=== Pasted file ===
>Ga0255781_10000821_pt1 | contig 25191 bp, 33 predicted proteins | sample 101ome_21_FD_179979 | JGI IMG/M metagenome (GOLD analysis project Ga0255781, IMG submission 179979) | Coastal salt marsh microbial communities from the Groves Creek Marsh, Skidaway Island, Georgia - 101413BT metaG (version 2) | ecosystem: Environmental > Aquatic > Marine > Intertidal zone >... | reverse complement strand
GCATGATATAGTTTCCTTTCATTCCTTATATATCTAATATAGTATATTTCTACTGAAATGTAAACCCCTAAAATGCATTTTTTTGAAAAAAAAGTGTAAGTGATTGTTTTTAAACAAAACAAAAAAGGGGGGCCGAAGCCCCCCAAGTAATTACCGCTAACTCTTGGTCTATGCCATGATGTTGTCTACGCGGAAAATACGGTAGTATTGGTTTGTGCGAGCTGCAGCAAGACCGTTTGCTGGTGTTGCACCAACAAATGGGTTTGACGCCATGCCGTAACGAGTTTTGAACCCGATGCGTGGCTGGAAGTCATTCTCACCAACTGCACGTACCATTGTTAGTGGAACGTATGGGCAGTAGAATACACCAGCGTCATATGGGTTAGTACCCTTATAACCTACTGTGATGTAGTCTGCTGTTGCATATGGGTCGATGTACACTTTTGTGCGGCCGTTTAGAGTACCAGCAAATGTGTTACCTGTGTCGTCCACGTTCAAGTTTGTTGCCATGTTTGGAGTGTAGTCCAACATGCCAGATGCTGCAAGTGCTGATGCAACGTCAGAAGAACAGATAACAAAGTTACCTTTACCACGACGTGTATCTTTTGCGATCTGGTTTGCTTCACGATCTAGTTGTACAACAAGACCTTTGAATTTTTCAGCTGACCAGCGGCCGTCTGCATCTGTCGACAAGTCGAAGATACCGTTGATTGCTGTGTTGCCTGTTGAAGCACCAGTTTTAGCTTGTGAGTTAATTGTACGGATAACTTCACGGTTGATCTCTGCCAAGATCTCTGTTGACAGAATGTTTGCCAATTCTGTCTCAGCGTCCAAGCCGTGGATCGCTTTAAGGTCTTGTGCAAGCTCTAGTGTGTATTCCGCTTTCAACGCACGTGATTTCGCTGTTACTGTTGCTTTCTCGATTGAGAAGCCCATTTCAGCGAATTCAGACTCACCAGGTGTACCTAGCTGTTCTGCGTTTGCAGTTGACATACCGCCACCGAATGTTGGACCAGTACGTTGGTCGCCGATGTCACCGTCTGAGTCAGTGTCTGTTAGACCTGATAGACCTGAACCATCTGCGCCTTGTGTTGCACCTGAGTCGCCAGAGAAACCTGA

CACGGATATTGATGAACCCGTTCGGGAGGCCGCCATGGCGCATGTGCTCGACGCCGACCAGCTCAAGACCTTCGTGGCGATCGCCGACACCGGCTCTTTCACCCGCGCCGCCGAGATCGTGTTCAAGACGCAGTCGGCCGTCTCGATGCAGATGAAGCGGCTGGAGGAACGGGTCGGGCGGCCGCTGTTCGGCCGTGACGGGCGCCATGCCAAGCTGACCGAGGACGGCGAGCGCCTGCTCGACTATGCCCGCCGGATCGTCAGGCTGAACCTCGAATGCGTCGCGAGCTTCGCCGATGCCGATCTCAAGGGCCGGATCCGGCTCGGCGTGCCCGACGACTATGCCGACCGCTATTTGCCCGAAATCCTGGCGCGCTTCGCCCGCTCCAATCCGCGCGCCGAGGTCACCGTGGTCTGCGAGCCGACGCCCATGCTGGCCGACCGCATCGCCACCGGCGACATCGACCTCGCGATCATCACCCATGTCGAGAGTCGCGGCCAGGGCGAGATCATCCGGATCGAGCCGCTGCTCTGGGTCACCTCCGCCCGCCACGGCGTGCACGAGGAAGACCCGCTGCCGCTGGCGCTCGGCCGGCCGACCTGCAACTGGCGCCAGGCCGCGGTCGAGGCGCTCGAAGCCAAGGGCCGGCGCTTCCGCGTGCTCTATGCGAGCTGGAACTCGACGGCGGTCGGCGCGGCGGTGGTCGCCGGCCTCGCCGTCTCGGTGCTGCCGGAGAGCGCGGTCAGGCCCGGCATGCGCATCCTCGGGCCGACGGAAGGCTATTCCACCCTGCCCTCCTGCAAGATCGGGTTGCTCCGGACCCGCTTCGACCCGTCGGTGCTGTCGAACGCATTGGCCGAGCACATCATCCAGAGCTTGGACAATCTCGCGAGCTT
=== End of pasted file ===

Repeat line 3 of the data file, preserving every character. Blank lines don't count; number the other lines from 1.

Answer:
CACGGATATTGATGAACCCGTTCGGGAGGCCGCCATGGCGCATGTGCTCGACGCCGACCAGCTCAAGACCTTCGTGGCGATCGCCGACACCGGCTCTTTCACCCGCGCCGCCGAGATCGTGTTCAAGACGCAGTCGGCCGTCTCGATGCAGATGAAGCGGCTGGAGGAACGGGTCGGGCGGCCGCTGTTCGGCCGTGACGGGCGCCATGCCAAGCTGACCGAGGACGGCGAGCGCCTGCTCGACTATGCCCGCCGGATCGTCAGGCTGAACCTCGAATGCGTCGCGAGCTTCGCCGATGCCGATCTCAAGGGCCGGATCCGGCTCGGCGTGCCCGACGACTATGCCGACCGCTATTTGCCCGAAATCCTGGCGCGCTTCGCCCGCTCCAATCCGCGCGCCGAGGTCACCGTGGTCTGCGAGCCGACGCCCATGCTGGCCGACCGCATCGCCACCGGCGACATCGACCTCGCGATCATCACCCATGTCGAGAGTCGCGGCCAGGGCGAGATCATCCGGATCGAGCCGCTGCTCTGGGTCACCTCCGCCCGCCACGGCGTGCACGAGGAAGACCCGCTGCCGCTGGCGCTCGGCCGGCCGACCTGCAACTGGCGCCAGGCCGCGGTCGAGGCGCTCGAAGCCAAGGGCCGGCGCTTCCGCGTGCTCTATGCGAGCTGGAACTCGACGGCGGTCGGCGCGGCGGTGGTCGCCGGCCTCGCCGTCTCGGTGCTGCCGGAGAGCGCGGTCAGGCCCGGCATGCGCATCCTCGGGCCGACGGAAGGCTATTCCACCCTGCCCTCCTGCAAGATCGGGTTGCTCCGGACCCGCTTCGACCCGTCGGTGCTGTCGAACGCATTGGCCGAGCACATCATCCAGAGCTTGGACAATCTCGCGAGCTT